A Critique of the C# Programming Language

I managed to open and skim through the O’Reilly book “Programming C#” (2nd Ed.), by Jesse Liberty. I won’t pretend to approve of the language or the agenda that brought it into being.

I have no access to a C# compiler, so I can’t run experiments, and so, this all has to be taken with a grain of salt.

One objection to a “critique of C#” would be that you can’t talk about C# without talking about the whole “.Net experience”. However, one can approach the topic of Hitler without a complete discussion of Nationalist Socialism, so I feel justified.

The book, and Microsoft’s web site, highlight similarities between C# and C++. No independent programmer familiar with these languages would see C# as a descendent of C++, however. Plainly, C# is a Java knock-off, with many additional elements from C++ and scripting languages such as Visual Basic thrown in. I’m going to approach this primarily by comparing C# to Java.

I’ll spend time discussing the “.Net” features of the language, for two reasons. First, these are the features of C# that are most ballyhoo’ed, and second, I’m not personally very familiar with the analogs of these features in other languages.


The syntax of C# almost contains Java as a subset. Much straight Java code would compile without alteration; almost all would compile with a few syntactic alterations but no structural changes. The major syntactic differences are: class declarations look like C++ declarations, the keyword virtual is used to label methods as overridable in subclasses (in Java, methods are virtual by default) and the following keyword differences

C# Java
sealed class final class
readonly (member) final member
using import (+using?)
is instanceof

Otherwise, like Java, C# has native threads, garbage collection, and exception handling. It does not use header files. As in Java, there is no such thing as a function outside a class in C#. As in Java, all C# classes derive from class Object, and primitive types (int, float) have fixed bit definitions.

This language is huge—substantially bigger than C++. The book lists 80 keywords. (Microsoft’s site lists only 77, but it excludes get and set—(why?)) The Java 1.4.1 Language Specification lists 48, a couple of which are unused. I have seen a list of 49 for C++. (I can’t find a list of keywords for Perl—there are so many; perhaps because it’s difficult to distinguish a keyword from the many syntax oddities in that language. )

language version keywords notes
C# 80 according to the book
C++ 49
Java 1.4.1 48 (two are unused) Java Language Specification
C ANSI 32 K & R
Python 2.2 29 Python Reference Manual

There are a few nice constructs in C#—even a few things I’ve missed in Java. It looks to me like a usable programming language, if you can find drugs to fight the gag reflex.

As Java runs in a certain restricted environment (a Virtual Machine, or VM) that could exist on any computer-like device, C# may be used to produce applications on any device that supports the Common Language Runtime (CLR). The CLR has one advantage over the Java VM in that it is designed to be language-independent. The Java VM presently runs on a wide range of hardware and operating systems. My guess is, the CLR will never be so widely spread—not because it couldn’t be in principle, but because such accommodation isn’t Microsoft’s style.

As in Java, there is no multiple inheritance in C#. Although the C# class declaration looks like the (relatively unsuggestive) C++ one, it is functionally identical to the Java declaration. You extend from no more than one class, but can implement multiple interfaces.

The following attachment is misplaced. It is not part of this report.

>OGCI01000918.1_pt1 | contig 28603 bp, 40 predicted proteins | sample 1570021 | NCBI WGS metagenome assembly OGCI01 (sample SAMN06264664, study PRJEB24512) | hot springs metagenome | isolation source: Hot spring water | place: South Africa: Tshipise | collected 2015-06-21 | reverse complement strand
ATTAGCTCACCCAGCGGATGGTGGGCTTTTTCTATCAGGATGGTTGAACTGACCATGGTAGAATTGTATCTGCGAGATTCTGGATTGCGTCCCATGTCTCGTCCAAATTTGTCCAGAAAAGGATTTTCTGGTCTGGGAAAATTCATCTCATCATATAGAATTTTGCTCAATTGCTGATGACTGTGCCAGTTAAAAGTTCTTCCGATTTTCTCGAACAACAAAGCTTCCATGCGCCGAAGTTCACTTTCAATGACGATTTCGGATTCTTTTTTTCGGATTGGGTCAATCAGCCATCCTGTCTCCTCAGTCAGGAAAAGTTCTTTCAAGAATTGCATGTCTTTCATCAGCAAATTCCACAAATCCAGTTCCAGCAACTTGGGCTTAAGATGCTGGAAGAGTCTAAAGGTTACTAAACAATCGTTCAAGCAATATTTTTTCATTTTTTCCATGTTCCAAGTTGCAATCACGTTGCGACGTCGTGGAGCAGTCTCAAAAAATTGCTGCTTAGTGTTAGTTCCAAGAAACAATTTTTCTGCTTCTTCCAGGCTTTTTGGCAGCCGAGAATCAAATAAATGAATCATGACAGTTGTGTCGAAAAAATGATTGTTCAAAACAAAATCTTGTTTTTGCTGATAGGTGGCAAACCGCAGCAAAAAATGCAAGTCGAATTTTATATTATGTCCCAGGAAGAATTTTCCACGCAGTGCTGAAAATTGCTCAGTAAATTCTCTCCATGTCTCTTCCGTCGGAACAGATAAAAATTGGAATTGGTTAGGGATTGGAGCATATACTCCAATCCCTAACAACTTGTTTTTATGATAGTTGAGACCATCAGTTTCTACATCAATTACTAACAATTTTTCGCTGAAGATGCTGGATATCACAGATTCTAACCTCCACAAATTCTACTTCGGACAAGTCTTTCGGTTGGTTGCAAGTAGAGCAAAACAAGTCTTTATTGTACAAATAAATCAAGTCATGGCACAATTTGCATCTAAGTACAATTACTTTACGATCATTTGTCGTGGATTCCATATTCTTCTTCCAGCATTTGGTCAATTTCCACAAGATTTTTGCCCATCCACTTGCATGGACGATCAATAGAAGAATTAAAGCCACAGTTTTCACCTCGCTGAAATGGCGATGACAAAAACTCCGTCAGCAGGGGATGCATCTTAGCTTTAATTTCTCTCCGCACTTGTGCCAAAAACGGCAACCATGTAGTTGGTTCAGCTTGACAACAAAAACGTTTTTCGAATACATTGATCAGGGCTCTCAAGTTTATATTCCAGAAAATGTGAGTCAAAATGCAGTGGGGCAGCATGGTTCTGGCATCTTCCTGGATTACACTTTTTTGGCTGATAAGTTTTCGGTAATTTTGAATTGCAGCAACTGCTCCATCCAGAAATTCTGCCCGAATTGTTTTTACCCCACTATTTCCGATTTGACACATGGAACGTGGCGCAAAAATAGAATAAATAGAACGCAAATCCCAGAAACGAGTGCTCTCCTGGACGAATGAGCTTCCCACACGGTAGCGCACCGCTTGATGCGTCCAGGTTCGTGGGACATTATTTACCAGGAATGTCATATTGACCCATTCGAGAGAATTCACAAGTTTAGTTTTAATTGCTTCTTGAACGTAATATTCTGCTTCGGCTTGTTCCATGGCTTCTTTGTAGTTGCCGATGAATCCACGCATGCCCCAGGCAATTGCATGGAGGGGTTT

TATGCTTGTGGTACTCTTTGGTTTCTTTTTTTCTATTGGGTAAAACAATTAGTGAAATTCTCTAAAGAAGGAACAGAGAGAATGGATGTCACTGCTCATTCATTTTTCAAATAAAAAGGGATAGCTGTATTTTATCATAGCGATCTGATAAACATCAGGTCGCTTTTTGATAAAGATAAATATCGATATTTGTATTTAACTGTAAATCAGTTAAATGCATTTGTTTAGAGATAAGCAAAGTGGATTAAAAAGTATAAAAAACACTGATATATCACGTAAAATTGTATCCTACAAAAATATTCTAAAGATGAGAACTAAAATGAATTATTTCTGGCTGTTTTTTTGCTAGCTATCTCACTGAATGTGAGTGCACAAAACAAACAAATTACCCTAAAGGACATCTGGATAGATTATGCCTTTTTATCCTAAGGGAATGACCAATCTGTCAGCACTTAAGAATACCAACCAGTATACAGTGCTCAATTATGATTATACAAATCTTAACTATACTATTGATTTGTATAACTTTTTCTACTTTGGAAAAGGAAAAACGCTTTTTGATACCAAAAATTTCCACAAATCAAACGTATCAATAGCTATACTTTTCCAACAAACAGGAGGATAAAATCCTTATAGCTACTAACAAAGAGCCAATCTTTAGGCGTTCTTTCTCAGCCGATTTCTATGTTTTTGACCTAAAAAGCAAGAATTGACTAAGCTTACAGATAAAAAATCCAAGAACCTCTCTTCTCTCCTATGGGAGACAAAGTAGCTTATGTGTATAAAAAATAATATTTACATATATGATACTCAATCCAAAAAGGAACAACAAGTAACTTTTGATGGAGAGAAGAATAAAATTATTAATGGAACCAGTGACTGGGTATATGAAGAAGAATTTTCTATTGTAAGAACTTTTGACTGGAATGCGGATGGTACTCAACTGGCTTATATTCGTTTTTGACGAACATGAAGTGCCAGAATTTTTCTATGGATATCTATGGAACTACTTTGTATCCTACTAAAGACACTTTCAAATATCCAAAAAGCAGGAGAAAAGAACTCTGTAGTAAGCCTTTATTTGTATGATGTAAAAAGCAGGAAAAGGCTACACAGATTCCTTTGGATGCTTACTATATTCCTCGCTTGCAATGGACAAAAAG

As in Java, C# types are divided into two main genera, value types and reference types; value types being types such as int, float, and so forth, and reference types being objects. Value types are passed to functions by value, reference types by reference.

The implementation of polymorphism (method overloading) differs between Java, C++ and C#. Here, C# has a small advantage of providing greater specificity (although it takes more code and more keywords to achieve it). You have to explicitly mark methods as virtual (as in C++) but then you have to also mark subclass methods as overrides. This might eliminate certain annoying situations that happen in C++ and Java, such as shadowing. To create a subclass method with the same signature of a superclass method, but which doesn’t override the superclass method, you mark it with the keyword new.

C# also allows member data to override inherited data, using the new modifier. I can’t imagine how this is a good thing.

The primary inadequacy the Java language as a large-scale applications programming language is that absence of a convenient means of controlling responsibility for altering an object. This is done in C++ with const. This crucial feature is also lacking in C#. (As near as I can tell, the keyword const in C# is a synonym for readonly, just a modifier for member data. So you can’t say which methods of a const object can be called, etc.). I know of no other feature of C# that fills this role, so I have to pass the same judgement on C# as I have with Java: not appropriate for large-scale applications programming. This isn’t a blanket condemnation—not all applications programming is so large-scale, and in particular, most Web-delivered applications shouldn’t be.



.Net programs can contain metadata, which is information that can be read in a standardized way from outside. This is reminiscent of the Mac “resource fork”.

C# provides a means of inserting metadata directly into the code. Here, it can double as a comment, or affect how the code is compiled. This is done using attributes, which coded as text between square brackets.

Common uses of attributes:
[Serializable] — makes following class savable to disk
[WebObject] — makes following code visible by .Net apps


Reflection is the capacity of an object to investigate its class information: its parent class, its class hierarchy, its methods and their signatures. In C# can also look at metadata.

C# reflection is similar to that provided by the Java reflection library.